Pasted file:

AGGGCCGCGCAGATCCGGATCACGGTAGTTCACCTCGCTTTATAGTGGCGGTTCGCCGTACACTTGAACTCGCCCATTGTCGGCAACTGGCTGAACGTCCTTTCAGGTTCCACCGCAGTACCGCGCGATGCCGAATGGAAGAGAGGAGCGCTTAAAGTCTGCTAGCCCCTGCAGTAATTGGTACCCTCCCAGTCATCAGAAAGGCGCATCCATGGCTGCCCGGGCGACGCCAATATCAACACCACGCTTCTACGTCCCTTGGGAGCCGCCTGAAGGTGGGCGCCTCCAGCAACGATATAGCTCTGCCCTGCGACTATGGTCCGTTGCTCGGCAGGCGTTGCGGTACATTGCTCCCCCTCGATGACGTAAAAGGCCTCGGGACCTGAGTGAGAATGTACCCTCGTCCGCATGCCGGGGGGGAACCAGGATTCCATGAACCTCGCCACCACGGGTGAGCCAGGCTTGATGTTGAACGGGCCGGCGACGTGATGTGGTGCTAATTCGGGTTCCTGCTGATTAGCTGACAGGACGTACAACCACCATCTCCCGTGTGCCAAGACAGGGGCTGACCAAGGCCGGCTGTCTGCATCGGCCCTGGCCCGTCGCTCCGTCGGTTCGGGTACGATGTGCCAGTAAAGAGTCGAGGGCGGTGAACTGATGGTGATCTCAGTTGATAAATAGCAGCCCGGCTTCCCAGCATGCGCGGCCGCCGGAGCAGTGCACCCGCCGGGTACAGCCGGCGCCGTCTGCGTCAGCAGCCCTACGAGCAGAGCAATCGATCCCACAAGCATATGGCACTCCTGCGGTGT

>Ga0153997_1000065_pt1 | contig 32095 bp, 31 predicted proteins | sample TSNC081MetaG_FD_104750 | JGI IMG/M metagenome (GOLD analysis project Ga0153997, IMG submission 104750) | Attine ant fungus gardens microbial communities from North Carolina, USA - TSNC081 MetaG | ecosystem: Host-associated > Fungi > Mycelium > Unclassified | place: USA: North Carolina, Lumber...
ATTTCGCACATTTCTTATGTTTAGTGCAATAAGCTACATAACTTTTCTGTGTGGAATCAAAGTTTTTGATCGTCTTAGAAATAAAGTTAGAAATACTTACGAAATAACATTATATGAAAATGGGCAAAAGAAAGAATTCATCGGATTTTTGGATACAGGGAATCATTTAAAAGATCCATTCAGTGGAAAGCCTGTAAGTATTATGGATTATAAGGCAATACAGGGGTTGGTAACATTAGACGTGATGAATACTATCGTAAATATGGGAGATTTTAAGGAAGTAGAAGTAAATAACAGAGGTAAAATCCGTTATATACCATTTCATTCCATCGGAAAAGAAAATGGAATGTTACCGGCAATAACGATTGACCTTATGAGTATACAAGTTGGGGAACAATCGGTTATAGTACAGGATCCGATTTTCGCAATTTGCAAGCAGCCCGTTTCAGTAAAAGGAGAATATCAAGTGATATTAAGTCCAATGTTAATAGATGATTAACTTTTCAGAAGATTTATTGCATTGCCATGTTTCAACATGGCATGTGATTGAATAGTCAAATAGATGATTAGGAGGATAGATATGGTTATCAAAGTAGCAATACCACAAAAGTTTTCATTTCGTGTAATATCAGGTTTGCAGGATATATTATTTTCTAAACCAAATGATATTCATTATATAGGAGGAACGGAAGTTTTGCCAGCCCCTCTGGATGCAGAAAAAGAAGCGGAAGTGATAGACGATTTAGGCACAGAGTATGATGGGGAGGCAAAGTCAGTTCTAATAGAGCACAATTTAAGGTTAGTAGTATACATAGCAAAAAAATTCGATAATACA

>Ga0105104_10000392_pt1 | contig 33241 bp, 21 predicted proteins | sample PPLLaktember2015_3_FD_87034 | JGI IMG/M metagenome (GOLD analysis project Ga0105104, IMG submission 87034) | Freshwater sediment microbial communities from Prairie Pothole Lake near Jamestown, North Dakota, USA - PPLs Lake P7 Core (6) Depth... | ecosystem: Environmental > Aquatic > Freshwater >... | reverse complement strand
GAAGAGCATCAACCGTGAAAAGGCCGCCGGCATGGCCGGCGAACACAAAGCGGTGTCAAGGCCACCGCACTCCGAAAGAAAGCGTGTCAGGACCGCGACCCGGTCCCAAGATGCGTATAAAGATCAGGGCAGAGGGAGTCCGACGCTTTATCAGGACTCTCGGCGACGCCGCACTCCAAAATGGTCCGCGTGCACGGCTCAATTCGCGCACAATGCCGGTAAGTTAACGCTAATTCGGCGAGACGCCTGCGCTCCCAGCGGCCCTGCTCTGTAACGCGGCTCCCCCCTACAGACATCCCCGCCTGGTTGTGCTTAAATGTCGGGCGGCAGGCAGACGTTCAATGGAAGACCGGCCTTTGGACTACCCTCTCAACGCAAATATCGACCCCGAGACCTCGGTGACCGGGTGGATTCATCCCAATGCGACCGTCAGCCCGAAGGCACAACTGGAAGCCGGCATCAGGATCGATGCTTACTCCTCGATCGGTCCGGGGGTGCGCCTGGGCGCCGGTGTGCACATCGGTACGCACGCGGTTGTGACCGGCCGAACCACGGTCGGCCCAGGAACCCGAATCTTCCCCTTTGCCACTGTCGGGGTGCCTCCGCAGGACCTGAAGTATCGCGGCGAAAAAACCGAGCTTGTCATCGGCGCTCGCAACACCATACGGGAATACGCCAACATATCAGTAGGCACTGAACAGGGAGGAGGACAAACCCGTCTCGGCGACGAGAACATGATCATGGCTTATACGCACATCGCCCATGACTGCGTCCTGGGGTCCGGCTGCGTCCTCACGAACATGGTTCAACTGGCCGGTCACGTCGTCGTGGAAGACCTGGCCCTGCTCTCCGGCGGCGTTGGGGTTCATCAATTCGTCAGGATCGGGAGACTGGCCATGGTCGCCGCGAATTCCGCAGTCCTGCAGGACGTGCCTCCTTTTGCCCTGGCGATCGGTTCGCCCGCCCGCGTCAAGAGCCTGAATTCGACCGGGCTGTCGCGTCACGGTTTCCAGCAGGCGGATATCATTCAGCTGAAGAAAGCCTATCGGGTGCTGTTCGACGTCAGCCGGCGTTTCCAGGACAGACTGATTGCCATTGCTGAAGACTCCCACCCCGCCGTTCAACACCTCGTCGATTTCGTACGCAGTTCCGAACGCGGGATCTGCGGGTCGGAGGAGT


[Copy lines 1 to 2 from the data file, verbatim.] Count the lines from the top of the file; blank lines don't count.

AGGGCCGCGCAGATCCGGATCACGGTAGTTCACCTCGCTTTATAGTGGCGGTTCGCCGTACACTTGAACTCGCCCATTGTCGGCAACTGGCTGAACGTCCTTTCAGGTTCCACCGCAGTACCGCGCGATGCCGAATGGAAGAGAGGAGCGCTTAAAGTCTGCTAGCCCCTGCAGTAATTGGTACCCTCCCAGTCATCAGAAAGGCGCATCCATGGCTGCCCGGGCGACGCCAATATCAACACCACGCTTCTACGTCCCTTGGGAGCCGCCTGAAGGTGGGCGCCTCCAGCAACGATATAGCTCTGCCCTGCGACTATGGTCCGTTGCTCGGCAGGCGTTGCGGTACATTGCTCCCCCTCGATGACGTAAAAGGCCTCGGGACCTGAGTGAGAATGTACCCTCGTCCGCATGCCGGGGGGGAACCAGGATTCCATGAACCTCGCCACCACGGGTGAGCCAGGCTTGATGTTGAACGGGCCGGCGACGTGATGTGGTGCTAATTCGGGTTCCTGCTGATTAGCTGACAGGACGTACAACCACCATCTCCCGTGTGCCAAGACAGGGGCTGACCAAGGCCGGCTGTCTGCATCGGCCCTGGCCCGTCGCTCCGTCGGTTCGGGTACGATGTGCCAGTAAAGAGTCGAGGGCGGTGAACTGATGGTGATCTCAGTTGATAAATAGCAGCCCGGCTTCCCAGCATGCGCGGCCGCCGGAGCAGTGCACCCGCCGGGTACAGCCGGCGCCGTCTGCGTCAGCAGCCCTACGAGCAGAGCAATCGATCCCACAAGCATATGGCACTCCTGCGGTGT

>Ga0153997_1000065_pt1 | contig 32095 bp, 31 predicted proteins | sample TSNC081MetaG_FD_104750 | JGI IMG/M metagenome (GOLD analysis project Ga0153997, IMG submission 104750) | Attine ant fungus gardens microbial communities from North Carolina, USA - TSNC081 MetaG | ecosystem: Host-associated > Fungi > Mycelium > Unclassified | place: USA: North Carolina, Lumber...